At first sight when you see the ceramic vases in the form of odd insects hanging on the wall you might pass by it and just consider it kitsch. Yet, they stay with you. There’s something unusual, something moving, something dear, something to cherish. They look so real, but they are supersized. Displayed together on the wall this collection of beetles overwhelms you. All these different species look like the work of a biologist or an entomologist. Nature imposes itself on you. Rare species enlarged by a magnifying glass. No escape. It is out of this world. Looking at them we connect with our co-creators on planet earth. This cross-pollination of nature and culture opens us up to the infinite possibilities of life with new ways to connect art, design and craft.
Two German artists, Beate Reinheimer and Ulrike Rehm, make this collection of ceramic beetles. They live and work in the Netherlands. They met as tutor and student; they kept contact over the years and started in 2010 a working relation under the name RaR (Reinheimer and Rehm). In German, the word rar also means rare, strange, or special. No better word could to describe their buggy collaboration.
Like most good things in life, the birth of these beetles started out of the blue. It happened one afternoon when the two sat down together, dreaming of ways to combine their skills and passion for pottery. Beate lives in a country house and showed Ulrike one of her favorite books on insects. A page of different beetle species intrigued both of them. Their pearly colors and odd forms were truly fascinating. They both concluded that this would be great in glaze and ceramics.
Their love for the handmade set them right to work. Hands on. With a hole on top, each beetle also becomes a hanging vase to hold flowers. As soon as the first lot was finished RaR presented their collection of ceramic beetles at an art fair in the Netherlands. Before they could even talk to visitors, passing by the collection was Thomas Eyck who spotted the beetles. Instantly smitten, Eyck, an adviser at the Zuiderzee Museum in Enkhuizen, the Netherlands, and a publisher and distributer of characteristic and exclusive contemporary design products, showed interest in working with RaR. And when the day at the fair was over, a contract was signed wherein Beate and Ulrike gave Eyck the exclusive rights for their set of beetle vases called Schwarm.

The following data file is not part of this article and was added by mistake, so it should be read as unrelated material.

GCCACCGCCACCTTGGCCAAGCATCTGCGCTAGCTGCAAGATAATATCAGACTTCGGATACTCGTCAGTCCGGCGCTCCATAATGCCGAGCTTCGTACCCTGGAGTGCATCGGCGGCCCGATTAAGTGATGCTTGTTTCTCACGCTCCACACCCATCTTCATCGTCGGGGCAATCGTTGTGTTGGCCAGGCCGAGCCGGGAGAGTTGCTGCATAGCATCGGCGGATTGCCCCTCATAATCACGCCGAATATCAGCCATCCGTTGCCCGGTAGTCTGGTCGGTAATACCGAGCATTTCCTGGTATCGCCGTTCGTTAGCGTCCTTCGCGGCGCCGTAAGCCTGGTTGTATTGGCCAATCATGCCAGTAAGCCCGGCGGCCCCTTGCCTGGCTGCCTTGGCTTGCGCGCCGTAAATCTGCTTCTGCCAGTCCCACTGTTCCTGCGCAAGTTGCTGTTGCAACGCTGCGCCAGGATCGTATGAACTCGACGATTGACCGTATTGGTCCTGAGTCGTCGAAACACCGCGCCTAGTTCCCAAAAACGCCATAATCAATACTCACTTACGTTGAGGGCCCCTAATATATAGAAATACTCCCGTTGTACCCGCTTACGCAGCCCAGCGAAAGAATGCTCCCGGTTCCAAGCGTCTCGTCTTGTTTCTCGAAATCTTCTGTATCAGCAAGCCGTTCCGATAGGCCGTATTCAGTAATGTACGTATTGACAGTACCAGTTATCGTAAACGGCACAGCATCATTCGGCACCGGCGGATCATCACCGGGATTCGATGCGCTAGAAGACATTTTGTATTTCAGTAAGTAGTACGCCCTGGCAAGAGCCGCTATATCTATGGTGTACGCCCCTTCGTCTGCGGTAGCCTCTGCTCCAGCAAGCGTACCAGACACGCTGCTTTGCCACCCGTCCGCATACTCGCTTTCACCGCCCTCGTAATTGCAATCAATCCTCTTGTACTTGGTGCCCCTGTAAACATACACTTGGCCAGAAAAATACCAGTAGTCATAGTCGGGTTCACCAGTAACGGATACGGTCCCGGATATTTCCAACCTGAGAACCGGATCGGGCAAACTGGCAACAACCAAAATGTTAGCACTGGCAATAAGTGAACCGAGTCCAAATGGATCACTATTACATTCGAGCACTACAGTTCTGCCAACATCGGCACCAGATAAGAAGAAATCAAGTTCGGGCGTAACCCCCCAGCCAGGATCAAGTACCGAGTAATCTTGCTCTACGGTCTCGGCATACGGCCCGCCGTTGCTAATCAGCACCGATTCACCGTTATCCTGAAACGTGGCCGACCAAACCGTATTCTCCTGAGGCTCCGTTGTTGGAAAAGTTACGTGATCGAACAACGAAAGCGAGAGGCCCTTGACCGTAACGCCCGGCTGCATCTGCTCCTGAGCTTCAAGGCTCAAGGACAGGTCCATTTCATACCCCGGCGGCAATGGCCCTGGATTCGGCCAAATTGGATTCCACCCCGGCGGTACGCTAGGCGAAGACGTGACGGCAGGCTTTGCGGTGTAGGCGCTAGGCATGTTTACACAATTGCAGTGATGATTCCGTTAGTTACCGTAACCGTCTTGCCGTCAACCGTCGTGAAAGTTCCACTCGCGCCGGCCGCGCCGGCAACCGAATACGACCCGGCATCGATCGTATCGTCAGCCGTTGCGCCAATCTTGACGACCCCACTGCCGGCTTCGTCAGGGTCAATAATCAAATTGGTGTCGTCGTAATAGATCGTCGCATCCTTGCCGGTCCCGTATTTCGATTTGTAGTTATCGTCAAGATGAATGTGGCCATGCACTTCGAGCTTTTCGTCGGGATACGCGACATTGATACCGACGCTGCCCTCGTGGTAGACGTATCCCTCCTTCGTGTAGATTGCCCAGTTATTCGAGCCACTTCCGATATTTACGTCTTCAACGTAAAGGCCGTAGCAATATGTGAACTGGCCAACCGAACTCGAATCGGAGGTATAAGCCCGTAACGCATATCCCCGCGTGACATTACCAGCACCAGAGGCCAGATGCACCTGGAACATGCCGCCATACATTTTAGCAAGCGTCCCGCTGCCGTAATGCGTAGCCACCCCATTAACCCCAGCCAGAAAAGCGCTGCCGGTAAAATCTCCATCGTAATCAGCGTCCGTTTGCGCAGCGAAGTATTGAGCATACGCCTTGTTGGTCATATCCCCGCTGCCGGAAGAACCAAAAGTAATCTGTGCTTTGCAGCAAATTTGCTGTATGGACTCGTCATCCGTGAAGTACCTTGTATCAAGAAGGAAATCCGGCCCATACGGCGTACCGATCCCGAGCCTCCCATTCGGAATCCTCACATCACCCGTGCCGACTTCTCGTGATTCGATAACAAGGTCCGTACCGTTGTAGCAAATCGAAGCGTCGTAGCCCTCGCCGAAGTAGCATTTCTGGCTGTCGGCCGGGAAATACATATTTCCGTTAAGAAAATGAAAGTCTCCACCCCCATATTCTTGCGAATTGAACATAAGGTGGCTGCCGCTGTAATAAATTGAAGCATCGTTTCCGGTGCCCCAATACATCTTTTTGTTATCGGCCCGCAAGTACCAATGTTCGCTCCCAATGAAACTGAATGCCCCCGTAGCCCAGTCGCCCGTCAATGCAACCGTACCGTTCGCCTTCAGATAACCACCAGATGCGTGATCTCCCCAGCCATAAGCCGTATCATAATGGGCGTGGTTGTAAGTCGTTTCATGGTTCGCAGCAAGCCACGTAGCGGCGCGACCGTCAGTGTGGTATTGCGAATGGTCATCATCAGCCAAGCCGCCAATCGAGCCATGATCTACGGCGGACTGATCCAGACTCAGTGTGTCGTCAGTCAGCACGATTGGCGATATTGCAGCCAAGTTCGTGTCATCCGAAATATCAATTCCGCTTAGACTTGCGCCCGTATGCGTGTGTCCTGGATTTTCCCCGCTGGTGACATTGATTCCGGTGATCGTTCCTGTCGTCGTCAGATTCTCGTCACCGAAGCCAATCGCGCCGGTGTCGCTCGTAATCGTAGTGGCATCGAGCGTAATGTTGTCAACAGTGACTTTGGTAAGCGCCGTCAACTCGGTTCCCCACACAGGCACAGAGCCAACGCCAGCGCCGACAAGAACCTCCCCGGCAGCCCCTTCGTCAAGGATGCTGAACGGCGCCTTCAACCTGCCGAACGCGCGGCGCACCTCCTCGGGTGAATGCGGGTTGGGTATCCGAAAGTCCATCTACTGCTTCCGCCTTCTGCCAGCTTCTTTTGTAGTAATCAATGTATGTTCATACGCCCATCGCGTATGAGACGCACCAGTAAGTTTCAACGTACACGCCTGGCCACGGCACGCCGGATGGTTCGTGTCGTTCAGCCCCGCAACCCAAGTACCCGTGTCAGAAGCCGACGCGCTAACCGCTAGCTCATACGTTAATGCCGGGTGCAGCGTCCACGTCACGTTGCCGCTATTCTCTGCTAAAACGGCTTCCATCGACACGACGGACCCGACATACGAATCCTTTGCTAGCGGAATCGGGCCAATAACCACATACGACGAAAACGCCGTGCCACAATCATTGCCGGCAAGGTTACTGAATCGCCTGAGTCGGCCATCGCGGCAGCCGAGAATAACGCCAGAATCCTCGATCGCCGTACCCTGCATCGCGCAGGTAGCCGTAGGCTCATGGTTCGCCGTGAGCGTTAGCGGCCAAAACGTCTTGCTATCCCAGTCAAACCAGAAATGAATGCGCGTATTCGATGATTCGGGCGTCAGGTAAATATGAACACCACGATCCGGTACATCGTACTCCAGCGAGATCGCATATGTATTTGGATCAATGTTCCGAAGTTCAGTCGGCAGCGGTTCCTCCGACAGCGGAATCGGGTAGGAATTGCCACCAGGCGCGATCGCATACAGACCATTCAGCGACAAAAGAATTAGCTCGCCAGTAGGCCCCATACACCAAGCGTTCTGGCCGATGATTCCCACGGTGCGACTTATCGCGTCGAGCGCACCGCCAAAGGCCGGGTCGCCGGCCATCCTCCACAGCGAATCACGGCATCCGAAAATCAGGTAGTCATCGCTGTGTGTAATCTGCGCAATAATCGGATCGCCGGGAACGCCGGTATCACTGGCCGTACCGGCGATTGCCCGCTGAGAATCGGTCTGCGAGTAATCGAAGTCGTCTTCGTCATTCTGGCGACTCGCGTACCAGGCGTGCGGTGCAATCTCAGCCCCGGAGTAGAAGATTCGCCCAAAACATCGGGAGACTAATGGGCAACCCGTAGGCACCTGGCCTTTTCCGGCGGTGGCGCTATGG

Within a few months the beetles took flight. Eyck showed them at the Milan Furniture Fair in 2011. From there the beetle infestation spread quickly. Within a year the beetles were bought by museums—from Egypt and Japan—and collectors from all over the world. Even Louis Vuitton bought them.
Since their first meeting with Thomas Eyck, RaR is in full swing producing beetles to send out around the globe. Each piece is unique and numbered. There are 63 different beetles and 10 species. Each come with a limited edition of 40 pieces. Once you buy one, you want to collect them all and make your own wall—a dangerous item for the hunter and collector in us all. If you cannot resist make sure to place your order soon, because some are already sold out.
With more beetles in the kiln, Beate and Ulrike—still overwhelmed by their immediate success—have time to play and think about future buggy or not buggy projects for Milan 2013.
For more information visit www.thomaseyck.com.